Three mornings a week I wake up a few minutes early, step out and take a leisurely jog down Peachtree St. Down one of the parallel streets is the shell of a restaurant. It closed a few years ago, and for the past several months, has shown signs of intermittent remodeling.
The sign on the front of the building went up recently, which reads “The Daquiri Factory”. The sign itself, a rectangular lightbox, illuminated by a few interior florescent bulbs, affixed to the front of the place, is in the same state of disrepair as the rest of the building. Whether the bulbs inside the box are faded and flickery, or the sheet of almost translucent painted plastic is too thick to let that light radiate through, the signage, dark and dingy, is not an effective welcome mat. I must admit having enjoyed an occasional fruity umbrella drink, but this place is not likely to win my patronage. Yes, because of the signage.
A road sign is more than an item on a restaurateur checklist. It communicates to its public (those passing by) its identity. Consumers are smart. We’re marketed to a bunch. In a single glance, we can infer from signage a restaurateur’s priorities, processes, his attention to detail. If attention to detail, for instance, is so severely lacking in such a public-facing way, what will things look like behind the scene? Will the kitchen be cleaned thoroughly each night, or will it glossed over? Are liquor licenses in order? Are staff properly screened?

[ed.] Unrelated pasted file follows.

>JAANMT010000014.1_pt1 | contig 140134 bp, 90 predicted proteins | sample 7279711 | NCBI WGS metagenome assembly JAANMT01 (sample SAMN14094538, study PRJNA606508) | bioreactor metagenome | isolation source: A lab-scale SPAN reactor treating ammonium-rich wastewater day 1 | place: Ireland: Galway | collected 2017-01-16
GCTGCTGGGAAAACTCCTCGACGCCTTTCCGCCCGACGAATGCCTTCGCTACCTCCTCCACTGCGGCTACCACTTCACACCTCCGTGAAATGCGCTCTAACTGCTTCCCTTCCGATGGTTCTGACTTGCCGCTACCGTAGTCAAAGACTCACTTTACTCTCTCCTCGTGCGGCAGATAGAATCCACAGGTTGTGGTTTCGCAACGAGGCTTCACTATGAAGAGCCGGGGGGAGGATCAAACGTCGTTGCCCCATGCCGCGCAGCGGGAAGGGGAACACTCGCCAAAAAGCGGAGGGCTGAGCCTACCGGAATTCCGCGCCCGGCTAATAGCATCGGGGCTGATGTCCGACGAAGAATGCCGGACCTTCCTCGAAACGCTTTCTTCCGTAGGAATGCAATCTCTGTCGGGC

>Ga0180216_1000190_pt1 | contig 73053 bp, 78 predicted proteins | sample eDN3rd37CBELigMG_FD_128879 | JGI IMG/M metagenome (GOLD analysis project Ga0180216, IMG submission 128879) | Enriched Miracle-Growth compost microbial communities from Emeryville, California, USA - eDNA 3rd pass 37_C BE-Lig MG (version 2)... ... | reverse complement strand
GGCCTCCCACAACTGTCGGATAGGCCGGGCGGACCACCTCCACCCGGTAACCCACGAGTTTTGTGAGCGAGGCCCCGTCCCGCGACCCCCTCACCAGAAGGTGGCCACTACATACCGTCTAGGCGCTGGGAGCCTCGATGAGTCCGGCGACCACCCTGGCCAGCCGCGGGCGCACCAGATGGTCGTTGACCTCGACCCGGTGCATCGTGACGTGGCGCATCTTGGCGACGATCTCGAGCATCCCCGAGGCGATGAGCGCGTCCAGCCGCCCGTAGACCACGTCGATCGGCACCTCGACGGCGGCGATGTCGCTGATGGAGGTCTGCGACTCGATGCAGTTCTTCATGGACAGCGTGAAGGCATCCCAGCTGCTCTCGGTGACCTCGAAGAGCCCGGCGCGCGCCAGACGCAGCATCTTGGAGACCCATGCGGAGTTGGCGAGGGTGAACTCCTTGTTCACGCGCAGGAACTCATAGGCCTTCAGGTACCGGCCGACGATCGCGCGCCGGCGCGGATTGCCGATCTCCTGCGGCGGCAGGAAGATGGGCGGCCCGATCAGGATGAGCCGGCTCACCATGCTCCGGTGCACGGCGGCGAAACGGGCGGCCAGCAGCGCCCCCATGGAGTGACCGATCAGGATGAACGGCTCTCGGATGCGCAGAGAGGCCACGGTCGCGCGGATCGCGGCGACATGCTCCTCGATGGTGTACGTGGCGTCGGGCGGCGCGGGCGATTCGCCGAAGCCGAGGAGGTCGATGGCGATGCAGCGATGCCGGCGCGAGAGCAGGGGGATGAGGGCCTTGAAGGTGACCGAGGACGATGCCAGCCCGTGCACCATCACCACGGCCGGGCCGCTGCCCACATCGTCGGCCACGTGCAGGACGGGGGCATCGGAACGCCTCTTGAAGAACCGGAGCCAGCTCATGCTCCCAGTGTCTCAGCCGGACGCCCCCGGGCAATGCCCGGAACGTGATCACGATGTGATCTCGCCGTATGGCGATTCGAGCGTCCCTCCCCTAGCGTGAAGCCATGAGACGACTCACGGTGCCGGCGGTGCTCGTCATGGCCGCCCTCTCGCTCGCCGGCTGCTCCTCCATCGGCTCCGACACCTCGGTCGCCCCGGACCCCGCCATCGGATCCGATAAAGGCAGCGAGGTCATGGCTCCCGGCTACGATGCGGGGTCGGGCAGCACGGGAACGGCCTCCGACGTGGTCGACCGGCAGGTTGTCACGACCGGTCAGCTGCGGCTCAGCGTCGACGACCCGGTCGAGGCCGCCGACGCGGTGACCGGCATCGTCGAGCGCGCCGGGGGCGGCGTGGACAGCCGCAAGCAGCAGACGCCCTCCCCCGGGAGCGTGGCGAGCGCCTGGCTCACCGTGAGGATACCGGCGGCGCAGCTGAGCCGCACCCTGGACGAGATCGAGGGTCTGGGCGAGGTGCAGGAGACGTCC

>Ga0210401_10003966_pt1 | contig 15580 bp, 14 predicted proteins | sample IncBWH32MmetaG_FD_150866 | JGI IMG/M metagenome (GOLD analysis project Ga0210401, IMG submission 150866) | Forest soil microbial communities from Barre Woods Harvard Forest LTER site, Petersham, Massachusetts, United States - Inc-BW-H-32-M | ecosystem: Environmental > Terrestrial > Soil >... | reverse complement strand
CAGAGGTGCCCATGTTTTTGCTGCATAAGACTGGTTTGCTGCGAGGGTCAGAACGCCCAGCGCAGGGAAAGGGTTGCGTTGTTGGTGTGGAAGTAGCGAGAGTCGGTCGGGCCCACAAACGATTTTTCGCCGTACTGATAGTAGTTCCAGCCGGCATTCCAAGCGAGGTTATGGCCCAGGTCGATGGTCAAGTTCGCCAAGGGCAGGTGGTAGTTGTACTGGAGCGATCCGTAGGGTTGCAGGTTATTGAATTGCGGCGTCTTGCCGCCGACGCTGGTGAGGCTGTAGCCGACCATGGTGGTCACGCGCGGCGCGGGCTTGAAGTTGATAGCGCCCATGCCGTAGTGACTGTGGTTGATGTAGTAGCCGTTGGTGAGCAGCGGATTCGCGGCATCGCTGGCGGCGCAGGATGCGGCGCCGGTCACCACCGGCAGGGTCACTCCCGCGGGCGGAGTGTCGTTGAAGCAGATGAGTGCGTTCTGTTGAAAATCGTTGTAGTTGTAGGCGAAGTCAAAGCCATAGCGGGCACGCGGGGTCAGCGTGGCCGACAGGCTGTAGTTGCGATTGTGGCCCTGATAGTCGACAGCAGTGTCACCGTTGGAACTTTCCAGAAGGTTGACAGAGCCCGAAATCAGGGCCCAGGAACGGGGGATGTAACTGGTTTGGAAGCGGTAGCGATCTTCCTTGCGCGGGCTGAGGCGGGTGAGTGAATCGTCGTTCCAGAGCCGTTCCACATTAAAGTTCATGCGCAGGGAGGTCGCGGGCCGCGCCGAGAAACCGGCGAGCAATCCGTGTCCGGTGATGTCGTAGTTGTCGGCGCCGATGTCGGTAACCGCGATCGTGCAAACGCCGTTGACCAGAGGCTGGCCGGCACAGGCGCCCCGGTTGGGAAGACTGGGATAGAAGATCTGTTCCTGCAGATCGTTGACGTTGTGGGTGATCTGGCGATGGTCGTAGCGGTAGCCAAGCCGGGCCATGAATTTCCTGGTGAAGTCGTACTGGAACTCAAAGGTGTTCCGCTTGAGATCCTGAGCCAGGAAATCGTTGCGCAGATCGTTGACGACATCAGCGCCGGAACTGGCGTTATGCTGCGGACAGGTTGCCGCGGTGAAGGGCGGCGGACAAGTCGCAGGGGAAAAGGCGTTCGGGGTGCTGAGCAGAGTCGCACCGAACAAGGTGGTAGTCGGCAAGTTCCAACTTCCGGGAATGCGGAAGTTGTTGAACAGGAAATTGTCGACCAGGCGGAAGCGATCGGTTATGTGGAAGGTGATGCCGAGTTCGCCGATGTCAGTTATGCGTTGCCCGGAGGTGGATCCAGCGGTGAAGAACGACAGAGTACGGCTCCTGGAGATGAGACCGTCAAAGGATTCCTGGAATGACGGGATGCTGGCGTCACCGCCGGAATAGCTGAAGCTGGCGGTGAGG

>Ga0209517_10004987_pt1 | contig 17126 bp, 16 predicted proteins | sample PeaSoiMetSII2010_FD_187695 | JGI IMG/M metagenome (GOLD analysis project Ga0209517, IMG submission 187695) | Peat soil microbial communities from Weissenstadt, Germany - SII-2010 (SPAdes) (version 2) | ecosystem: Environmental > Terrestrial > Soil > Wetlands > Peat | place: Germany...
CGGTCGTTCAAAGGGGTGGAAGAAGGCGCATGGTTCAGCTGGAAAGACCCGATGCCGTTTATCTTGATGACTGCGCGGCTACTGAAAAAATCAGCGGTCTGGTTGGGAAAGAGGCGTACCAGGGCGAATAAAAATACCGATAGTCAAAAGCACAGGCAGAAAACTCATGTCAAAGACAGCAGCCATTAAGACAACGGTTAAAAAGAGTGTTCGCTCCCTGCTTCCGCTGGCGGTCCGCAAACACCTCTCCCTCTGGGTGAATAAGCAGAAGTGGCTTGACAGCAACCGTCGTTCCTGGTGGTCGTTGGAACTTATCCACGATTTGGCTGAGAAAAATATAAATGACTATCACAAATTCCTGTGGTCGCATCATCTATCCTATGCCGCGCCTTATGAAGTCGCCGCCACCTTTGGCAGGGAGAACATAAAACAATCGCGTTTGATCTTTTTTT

I don’t own a restaurant, and I can’t imagine the complexities of recouping the costs of a mortgage, taxes, wages and permits, one fruity beverage at a time. But I do deal with brands, every day. A brand is an organization’s public face. It communicates our identity, our values, our vision, and yes, the quality of our product or service.
What does your brand communicate about your organization? Is it what you intend to communicate to the world?